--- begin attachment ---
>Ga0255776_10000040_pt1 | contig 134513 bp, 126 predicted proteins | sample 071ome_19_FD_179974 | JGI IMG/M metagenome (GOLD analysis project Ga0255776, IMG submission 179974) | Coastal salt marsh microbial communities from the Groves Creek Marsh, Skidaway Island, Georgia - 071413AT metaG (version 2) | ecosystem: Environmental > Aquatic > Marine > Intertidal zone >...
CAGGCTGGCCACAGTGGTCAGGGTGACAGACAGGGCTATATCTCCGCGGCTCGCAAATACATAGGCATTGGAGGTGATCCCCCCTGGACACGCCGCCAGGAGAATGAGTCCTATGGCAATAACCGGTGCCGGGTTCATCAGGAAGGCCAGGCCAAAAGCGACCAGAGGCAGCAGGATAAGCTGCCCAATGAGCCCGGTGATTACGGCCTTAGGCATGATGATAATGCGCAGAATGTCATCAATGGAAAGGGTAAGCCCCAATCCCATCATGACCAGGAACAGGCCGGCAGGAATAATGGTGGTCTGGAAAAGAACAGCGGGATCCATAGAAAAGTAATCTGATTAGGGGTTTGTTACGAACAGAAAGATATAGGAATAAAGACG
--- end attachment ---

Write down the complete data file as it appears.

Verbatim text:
>Ga0255776_10000040_pt1 | contig 134513 bp, 126 predicted proteins | sample 071ome_19_FD_179974 | JGI IMG/M metagenome (GOLD analysis project Ga0255776, IMG submission 179974) | Coastal salt marsh microbial communities from the Groves Creek Marsh, Skidaway Island, Georgia - 071413AT metaG (version 2) | ecosystem: Environmental > Aquatic > Marine > Intertidal zone >...
CAGGCTGGCCACAGTGGTCAGGGTGACAGACAGGGCTATATCTCCGCGGCTCGCAAATACATAGGCATTGGAGGTGATCCCCCCTGGACACGCCGCCAGGAGAATGAGTCCTATGGCAATAACCGGTGCCGGGTTCATCAGGAAGGCCAGGCCAAAAGCGACCAGAGGCAGCAGGATAAGCTGCCCAATGAGCCCGGTGATTACGGCCTTAGGCATGATGATAATGCGCAGAATGTCATCAATGGAAAGGGTAAGCCCCAATCCCATCATGACCAGGAACAGGCCGGCAGGAATAATGGTGGTCTGGAAAAGAACAGCGGGATCCATAGAAAAGTAATCTGATTAGGGGTTTGTTACGAACAGAAAGATATAGGAATAAAGACG